By stretching the cells using the described technique and comparing their behavior with that of unstretched cells, scientists analyzed how mechanical loading affects cardiomyocytes and how the force of contraction changes. Creating conditions close to the real physiological conditions of mechanical loading is a big step in studies on single cardiomyocytes.

According to the results of the experiments, the scientists found that the mechanical properties – amplitude of contraction force, contraction duration and change of contraction force during stretch – of cardiomyocytes of papillary muscles, inner and outer layers of the left ventricle differ (thus, it was found that contraction parameters of papillary muscle cells are smaller compared with contraction parameters of the inner layer of the ventricle). The researchers concluded that mechanical loading contributes to the heterogeneity of cardiomyocytes by regulating their responses to influences.

“Another important discovery. At the beginning of our studies we assumed that the electrical impulse coming through the conduction system from inside the ventricular myocardium first activates and makes the papillary muscles contract, then the inner layer of the ventricle and only in the last turn the outer layer. We expected that the contractile properties of cardiomyocytes depended on their anatomical location, adjusting to the sequence of their activation. However, during the experiments we found that the system is more complex and the contractility of cardiac cells does not depend on their proximity or distance from the ventricular center, but is determined mainly by their function in the heart. It turned out that the inner layer has the highest contractile potential, the outer layer has a slightly lower contractile potential, and the papillary muscle cells have the weakest contractile resource,” describes Anastasia Khokhlova.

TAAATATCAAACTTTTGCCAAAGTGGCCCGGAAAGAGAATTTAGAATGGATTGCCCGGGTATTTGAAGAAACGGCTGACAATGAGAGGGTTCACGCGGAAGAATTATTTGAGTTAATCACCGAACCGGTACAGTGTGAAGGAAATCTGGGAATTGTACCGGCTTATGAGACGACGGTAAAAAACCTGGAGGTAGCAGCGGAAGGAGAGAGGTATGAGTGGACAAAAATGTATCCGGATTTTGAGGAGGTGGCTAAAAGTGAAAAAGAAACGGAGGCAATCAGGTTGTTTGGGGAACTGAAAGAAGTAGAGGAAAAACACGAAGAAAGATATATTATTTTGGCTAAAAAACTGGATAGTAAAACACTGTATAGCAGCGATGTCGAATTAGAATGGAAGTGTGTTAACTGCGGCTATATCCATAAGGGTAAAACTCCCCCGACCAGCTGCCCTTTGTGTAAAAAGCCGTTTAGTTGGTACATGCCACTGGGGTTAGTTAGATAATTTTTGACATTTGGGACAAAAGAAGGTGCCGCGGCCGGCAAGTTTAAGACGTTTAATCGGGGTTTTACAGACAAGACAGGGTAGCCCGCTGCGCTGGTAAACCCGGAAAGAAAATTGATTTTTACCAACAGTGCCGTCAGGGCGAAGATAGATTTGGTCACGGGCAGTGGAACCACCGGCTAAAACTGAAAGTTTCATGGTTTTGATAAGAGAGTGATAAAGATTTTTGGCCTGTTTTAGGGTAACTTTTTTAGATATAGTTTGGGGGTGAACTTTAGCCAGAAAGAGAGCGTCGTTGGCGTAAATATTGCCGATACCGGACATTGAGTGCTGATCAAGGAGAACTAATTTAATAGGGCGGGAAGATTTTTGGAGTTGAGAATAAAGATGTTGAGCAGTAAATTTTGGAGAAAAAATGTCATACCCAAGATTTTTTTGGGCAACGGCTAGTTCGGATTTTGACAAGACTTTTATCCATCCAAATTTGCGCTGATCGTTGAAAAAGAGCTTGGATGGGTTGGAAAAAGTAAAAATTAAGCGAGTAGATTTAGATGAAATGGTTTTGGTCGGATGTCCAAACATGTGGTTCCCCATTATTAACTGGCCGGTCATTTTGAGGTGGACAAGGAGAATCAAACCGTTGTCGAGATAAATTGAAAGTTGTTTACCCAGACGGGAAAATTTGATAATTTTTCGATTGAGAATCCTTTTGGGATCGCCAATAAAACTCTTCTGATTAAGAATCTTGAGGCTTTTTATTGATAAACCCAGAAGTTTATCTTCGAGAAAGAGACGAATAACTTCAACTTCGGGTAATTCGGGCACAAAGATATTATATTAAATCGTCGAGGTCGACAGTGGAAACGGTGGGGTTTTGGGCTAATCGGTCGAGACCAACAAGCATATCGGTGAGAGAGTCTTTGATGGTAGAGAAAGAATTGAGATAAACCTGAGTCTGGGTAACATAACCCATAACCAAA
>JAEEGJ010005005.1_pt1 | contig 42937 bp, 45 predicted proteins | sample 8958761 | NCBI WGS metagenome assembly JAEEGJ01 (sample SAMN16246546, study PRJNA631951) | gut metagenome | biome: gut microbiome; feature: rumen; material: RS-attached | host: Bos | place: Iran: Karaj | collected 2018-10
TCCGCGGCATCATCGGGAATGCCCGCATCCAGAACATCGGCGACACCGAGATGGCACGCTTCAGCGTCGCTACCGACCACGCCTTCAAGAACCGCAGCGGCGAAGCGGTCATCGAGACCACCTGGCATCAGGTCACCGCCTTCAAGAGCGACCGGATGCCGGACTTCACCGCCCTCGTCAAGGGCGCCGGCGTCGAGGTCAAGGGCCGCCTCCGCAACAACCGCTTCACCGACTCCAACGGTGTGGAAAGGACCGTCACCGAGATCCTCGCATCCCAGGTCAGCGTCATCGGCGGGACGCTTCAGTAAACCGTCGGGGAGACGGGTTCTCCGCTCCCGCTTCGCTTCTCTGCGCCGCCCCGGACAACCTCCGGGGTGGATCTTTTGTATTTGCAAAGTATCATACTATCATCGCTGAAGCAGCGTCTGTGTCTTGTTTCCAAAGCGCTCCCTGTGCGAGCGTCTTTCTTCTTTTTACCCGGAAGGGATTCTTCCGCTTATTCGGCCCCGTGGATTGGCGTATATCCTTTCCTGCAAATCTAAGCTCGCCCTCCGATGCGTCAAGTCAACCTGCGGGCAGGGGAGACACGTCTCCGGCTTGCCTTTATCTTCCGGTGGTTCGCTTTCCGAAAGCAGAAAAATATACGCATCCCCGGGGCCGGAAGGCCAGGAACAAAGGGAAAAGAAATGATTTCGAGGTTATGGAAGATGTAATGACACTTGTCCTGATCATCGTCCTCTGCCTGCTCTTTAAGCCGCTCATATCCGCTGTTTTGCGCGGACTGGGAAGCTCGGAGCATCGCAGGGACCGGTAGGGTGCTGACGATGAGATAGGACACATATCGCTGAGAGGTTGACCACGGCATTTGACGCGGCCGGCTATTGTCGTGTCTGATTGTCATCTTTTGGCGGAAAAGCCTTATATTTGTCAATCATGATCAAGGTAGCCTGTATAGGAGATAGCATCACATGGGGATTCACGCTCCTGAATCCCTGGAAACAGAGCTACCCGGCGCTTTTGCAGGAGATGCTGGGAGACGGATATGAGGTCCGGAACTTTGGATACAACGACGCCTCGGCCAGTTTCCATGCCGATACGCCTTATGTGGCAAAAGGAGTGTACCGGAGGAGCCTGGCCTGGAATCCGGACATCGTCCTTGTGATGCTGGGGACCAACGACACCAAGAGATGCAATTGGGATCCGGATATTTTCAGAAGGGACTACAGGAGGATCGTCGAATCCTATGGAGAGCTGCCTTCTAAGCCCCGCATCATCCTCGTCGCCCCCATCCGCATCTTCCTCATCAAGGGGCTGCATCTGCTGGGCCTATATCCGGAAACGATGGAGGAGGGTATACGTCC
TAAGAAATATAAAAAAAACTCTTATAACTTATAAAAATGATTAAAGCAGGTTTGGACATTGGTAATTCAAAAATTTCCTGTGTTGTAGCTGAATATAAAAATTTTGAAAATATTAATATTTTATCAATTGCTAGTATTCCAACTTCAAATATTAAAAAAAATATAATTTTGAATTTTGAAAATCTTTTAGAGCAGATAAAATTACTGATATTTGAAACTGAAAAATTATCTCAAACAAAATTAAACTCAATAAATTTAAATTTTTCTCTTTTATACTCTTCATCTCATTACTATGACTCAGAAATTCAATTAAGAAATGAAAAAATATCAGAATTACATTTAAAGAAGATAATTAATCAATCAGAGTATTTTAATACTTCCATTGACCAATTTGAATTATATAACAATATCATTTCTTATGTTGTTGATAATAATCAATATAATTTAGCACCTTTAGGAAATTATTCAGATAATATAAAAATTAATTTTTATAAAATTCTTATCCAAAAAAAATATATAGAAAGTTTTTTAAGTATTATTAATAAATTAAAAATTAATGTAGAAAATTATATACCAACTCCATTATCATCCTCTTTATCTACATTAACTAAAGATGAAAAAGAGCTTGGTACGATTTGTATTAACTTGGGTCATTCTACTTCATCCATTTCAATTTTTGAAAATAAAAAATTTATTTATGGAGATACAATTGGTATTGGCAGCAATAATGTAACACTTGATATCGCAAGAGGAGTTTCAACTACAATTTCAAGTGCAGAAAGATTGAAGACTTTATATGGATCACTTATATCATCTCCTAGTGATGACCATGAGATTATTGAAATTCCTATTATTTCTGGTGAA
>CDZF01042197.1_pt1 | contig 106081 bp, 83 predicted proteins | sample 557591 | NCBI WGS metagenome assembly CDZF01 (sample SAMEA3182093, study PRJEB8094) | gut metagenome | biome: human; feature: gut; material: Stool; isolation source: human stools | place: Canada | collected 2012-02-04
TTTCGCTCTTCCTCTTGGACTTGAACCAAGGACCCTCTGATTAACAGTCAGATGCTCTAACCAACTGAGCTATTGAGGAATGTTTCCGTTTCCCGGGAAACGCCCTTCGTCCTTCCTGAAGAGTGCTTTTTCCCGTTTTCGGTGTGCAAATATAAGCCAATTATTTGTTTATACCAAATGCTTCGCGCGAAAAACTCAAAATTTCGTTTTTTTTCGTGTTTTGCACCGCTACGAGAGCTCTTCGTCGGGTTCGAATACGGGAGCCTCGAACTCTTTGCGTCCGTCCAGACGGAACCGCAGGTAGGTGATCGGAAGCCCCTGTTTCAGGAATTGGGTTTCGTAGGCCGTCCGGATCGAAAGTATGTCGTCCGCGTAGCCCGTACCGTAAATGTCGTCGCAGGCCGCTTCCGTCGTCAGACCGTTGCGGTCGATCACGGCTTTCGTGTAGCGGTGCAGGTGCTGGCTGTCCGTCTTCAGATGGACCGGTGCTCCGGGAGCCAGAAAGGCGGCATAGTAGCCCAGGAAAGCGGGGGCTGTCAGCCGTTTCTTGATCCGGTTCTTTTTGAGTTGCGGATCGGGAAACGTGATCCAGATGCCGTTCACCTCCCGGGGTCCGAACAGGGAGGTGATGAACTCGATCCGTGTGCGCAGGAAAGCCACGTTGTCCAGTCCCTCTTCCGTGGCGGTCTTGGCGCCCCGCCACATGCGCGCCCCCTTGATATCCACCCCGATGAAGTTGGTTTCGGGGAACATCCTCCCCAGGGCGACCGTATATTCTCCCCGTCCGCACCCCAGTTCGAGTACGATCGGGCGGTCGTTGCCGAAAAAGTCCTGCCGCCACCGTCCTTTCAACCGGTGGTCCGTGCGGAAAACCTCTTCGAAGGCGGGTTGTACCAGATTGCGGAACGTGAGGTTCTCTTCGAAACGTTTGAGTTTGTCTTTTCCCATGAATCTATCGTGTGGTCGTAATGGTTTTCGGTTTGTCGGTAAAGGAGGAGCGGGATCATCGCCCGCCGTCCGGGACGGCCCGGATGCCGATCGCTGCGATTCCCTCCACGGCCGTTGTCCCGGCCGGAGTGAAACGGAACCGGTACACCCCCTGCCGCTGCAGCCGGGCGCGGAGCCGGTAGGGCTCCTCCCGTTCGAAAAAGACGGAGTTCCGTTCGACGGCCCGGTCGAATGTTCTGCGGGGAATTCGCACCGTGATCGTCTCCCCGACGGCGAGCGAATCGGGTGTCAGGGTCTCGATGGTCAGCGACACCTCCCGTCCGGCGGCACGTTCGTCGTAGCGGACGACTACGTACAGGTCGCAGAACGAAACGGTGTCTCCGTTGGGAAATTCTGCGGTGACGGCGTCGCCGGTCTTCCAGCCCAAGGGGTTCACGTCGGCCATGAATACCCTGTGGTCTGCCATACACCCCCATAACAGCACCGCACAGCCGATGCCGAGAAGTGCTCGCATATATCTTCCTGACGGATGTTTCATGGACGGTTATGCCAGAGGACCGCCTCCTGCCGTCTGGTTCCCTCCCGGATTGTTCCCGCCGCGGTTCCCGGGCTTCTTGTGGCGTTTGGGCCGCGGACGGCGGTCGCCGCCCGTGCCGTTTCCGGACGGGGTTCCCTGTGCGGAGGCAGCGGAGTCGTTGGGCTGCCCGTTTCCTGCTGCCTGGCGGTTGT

The conducted studies open up opportunities to study pharmacological sensitivity of papillary muscles, their reactions to exposure to those or other drugs.

“We now believe that myocardial regions will behave differently when subjected to pharmacological action, that even individual cells should be affected differently. This knowledge is important for the development of technologies for targeted drug delivery to a diseased organ or its specific area, in our case, to the myocardium and its regions. These technologies are also being actively developed at Ural Federal University. In the future, the results of our research may help to clarify the doses of drugs and save patients from unwanted side effects,” comments Anastasia Khokhlova.

Given the importance of the work of Russian and German scientists, its implementation was supported by the Russian state program to support basic scientific research, as well as by grants from the German Research Foundation and the Boehringer Ingelheim Foundation (Germany). It is planned that further research will study the response of myocardial cells from different regions of the heart under conditions of cardiac pathologies and develop methods for its normalization.